• post- mortem studies finding increased amounts of dopamine in schizophrenics
  • Amphetamine Psychosis  has similar symptoms to Sz and is down to excess production of dopamine in the brain. Amphetamines have also been shown to worsen Sz symptoms.

Now however it is suggested that the brain doesn't produce excess but rather utilises dopamine to a greater extent. This may be because a.) post-synaptic receptors are more sensitive to dopamine or b.) the schizophrenic has more dopamine neuroreceptors in their brain. This was backed up by:

  • Seeman et al finding that the density of the D4 receptoy was 6 times greater in the brain tissues of schizophrenics suggesting that for every bombardment of dopamine there is six times as much message transmitted, correlating with the idea of delusions and hallucinations.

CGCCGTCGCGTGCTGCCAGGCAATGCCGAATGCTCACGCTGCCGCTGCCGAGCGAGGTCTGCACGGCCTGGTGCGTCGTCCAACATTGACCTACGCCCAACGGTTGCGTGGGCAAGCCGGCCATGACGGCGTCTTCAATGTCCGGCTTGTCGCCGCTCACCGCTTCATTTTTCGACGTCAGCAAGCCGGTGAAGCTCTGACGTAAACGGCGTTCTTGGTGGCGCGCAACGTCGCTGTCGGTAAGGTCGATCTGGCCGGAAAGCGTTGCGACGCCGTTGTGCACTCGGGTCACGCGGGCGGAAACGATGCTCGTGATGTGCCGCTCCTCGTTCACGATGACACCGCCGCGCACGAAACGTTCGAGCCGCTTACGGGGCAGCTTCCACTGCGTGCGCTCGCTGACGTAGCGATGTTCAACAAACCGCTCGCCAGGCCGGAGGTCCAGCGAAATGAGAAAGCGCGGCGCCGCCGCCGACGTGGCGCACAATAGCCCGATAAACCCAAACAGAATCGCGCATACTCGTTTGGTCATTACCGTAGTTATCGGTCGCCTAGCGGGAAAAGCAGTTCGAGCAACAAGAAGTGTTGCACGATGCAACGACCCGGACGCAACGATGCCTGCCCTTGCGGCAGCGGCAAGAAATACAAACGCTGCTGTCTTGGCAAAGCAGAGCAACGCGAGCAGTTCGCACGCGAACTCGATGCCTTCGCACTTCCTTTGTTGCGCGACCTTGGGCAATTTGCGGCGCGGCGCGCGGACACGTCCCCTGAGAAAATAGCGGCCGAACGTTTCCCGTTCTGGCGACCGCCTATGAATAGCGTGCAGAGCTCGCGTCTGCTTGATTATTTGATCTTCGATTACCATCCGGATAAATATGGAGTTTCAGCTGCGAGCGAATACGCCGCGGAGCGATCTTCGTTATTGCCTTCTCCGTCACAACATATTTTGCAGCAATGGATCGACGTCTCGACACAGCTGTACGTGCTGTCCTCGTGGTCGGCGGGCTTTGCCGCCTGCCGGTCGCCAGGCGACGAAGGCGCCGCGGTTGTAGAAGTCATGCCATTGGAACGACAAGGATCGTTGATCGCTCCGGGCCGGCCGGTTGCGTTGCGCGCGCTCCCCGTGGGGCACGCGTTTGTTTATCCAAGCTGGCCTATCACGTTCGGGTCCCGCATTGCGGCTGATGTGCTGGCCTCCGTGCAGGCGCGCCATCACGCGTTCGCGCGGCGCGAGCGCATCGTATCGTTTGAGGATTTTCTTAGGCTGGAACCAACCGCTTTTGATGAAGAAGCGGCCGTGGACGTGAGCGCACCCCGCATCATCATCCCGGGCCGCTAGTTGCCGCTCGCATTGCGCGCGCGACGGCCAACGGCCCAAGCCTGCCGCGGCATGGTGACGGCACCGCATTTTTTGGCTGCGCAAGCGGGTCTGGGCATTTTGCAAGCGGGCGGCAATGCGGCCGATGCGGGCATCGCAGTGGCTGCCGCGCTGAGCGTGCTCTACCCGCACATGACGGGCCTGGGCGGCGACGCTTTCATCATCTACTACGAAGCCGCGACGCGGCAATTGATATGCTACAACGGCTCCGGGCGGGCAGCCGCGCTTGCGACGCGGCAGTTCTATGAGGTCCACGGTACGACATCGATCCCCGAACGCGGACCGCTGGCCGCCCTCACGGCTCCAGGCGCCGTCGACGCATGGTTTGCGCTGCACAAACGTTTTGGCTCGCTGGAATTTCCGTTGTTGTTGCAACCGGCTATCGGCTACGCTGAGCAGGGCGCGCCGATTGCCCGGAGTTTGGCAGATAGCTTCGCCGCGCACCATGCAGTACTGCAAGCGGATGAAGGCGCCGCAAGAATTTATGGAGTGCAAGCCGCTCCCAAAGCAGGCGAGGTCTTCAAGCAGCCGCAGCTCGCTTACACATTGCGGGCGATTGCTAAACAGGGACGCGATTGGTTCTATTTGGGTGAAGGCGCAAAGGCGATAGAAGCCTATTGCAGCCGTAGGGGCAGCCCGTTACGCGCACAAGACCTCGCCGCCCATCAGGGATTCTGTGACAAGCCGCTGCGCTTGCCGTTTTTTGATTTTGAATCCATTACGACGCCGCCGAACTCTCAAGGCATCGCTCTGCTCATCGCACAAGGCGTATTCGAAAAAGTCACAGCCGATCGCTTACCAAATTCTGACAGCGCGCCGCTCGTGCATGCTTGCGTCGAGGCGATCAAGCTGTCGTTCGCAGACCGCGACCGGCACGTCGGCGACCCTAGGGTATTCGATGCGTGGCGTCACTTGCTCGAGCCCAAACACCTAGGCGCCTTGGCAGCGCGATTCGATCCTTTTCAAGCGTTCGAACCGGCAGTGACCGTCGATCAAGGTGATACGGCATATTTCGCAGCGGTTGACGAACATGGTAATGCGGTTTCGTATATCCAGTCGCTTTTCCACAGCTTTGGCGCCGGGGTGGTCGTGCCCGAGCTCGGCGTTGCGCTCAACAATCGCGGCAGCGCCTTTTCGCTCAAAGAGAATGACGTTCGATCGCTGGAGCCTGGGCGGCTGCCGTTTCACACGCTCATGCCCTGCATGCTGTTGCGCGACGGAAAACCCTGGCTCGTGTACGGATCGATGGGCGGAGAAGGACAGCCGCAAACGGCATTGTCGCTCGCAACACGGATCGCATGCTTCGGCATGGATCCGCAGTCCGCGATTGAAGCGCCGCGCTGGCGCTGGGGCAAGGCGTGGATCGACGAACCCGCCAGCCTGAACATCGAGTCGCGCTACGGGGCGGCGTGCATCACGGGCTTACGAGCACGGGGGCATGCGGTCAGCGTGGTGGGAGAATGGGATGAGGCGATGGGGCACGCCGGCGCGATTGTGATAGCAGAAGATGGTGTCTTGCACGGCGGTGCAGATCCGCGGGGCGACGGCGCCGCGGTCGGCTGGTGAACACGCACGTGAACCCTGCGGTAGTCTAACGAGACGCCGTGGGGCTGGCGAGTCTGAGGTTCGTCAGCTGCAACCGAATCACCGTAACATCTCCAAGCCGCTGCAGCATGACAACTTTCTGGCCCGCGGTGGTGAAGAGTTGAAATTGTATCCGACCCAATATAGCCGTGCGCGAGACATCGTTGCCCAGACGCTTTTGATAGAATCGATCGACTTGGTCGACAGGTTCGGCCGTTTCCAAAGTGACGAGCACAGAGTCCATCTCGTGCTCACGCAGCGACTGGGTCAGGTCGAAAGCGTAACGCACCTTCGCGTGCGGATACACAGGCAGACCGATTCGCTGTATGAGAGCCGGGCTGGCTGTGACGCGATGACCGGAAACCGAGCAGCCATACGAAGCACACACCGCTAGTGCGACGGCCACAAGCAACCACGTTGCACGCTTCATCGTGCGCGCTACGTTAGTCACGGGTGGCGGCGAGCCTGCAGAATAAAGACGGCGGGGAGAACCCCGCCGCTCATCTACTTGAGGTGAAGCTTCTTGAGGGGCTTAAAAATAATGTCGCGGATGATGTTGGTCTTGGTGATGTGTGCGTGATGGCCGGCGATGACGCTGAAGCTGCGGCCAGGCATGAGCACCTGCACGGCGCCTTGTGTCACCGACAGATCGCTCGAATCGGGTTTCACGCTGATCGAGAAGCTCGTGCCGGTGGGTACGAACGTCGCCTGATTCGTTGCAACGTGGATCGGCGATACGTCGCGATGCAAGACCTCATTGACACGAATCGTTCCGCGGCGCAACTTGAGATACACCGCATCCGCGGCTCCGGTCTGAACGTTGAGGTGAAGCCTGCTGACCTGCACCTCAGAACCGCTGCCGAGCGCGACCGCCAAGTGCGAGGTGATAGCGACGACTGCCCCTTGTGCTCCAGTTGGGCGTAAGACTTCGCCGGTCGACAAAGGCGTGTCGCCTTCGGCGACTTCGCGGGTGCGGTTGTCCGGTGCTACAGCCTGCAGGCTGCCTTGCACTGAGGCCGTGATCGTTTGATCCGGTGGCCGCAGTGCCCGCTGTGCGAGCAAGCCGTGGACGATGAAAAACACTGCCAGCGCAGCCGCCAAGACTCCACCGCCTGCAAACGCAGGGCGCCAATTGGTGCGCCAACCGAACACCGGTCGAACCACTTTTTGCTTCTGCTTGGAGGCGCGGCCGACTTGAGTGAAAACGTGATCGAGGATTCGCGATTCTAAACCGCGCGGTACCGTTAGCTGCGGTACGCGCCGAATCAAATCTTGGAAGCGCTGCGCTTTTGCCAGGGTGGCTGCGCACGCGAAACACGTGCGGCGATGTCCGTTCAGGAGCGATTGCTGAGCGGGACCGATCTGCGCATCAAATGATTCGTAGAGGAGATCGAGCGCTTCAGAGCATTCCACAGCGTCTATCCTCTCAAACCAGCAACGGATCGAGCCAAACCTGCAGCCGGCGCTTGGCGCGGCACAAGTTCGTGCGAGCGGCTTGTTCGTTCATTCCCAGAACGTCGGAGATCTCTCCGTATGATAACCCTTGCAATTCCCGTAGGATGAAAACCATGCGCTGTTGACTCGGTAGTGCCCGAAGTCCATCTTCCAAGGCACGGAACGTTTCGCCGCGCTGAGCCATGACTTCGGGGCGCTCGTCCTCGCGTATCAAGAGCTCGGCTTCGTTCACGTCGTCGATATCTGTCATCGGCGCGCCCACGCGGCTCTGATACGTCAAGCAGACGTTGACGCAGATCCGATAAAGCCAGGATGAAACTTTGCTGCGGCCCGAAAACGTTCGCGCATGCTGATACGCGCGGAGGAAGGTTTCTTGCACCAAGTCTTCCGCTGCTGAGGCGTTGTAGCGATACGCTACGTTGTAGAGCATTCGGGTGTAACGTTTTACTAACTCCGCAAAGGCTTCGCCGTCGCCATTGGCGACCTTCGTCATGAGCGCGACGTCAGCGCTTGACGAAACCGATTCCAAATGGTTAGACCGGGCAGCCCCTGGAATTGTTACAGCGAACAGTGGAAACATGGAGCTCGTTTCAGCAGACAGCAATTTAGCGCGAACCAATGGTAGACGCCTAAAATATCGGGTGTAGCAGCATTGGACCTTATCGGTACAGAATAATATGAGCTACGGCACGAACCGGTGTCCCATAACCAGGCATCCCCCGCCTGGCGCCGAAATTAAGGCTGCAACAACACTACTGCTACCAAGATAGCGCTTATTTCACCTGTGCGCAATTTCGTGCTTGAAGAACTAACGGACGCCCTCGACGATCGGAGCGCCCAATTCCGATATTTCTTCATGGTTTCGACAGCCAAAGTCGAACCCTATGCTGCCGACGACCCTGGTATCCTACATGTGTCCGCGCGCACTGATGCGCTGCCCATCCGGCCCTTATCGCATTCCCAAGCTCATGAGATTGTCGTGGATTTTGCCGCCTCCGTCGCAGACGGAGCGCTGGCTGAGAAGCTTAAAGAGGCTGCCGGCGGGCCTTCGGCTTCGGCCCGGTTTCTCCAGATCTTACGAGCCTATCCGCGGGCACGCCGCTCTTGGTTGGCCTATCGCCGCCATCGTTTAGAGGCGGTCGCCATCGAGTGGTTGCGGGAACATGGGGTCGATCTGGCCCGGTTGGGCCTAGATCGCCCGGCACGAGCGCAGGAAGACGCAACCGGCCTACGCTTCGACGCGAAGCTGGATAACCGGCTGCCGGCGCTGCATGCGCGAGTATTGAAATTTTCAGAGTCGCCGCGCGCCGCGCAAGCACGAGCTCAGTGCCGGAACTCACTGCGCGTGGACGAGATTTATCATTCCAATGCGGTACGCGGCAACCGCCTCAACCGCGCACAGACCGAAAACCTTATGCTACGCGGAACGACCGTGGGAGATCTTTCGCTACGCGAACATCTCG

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Evaluation of the Biochemical Explanation

Support:

  • Use of phenothiazines. This medication blocks dopamine receptors. It has been shown to alleviate some of the major symptoms of Sz.
  • L-dopa is used to treat sufferers of Parkinson's disease, which is down to low levels of dopamine. If sufferers are administered too much L-dopa they sometimes show symptoms similar to those of Schizophrenia such as hallucinations. Conversely Schizophrenics who have too much medication can also experience symptoms of Parkinson's disease such as involuntary shaking. 
  • Post-mortem examinations have shown increased levels of dopamine in schizophrenics.
  • Howes et al. found that dopamine levels were elevated in people who were experiencing very early symptoms of Sz, suggesting dopamine is a cause and not a result of the disorder.

Against:

  • Phenothiazines do not work for everyone and appears only to alleviate positive symptoms, not the negative ones.
  • Post-mortem examination results may be due to the deceased having taken a wide range of neuroleptics during treatment.
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The Brain Structure Explanation

MRI scans show many Sz patients to have quite definite structural abnormalities in their brains, these include: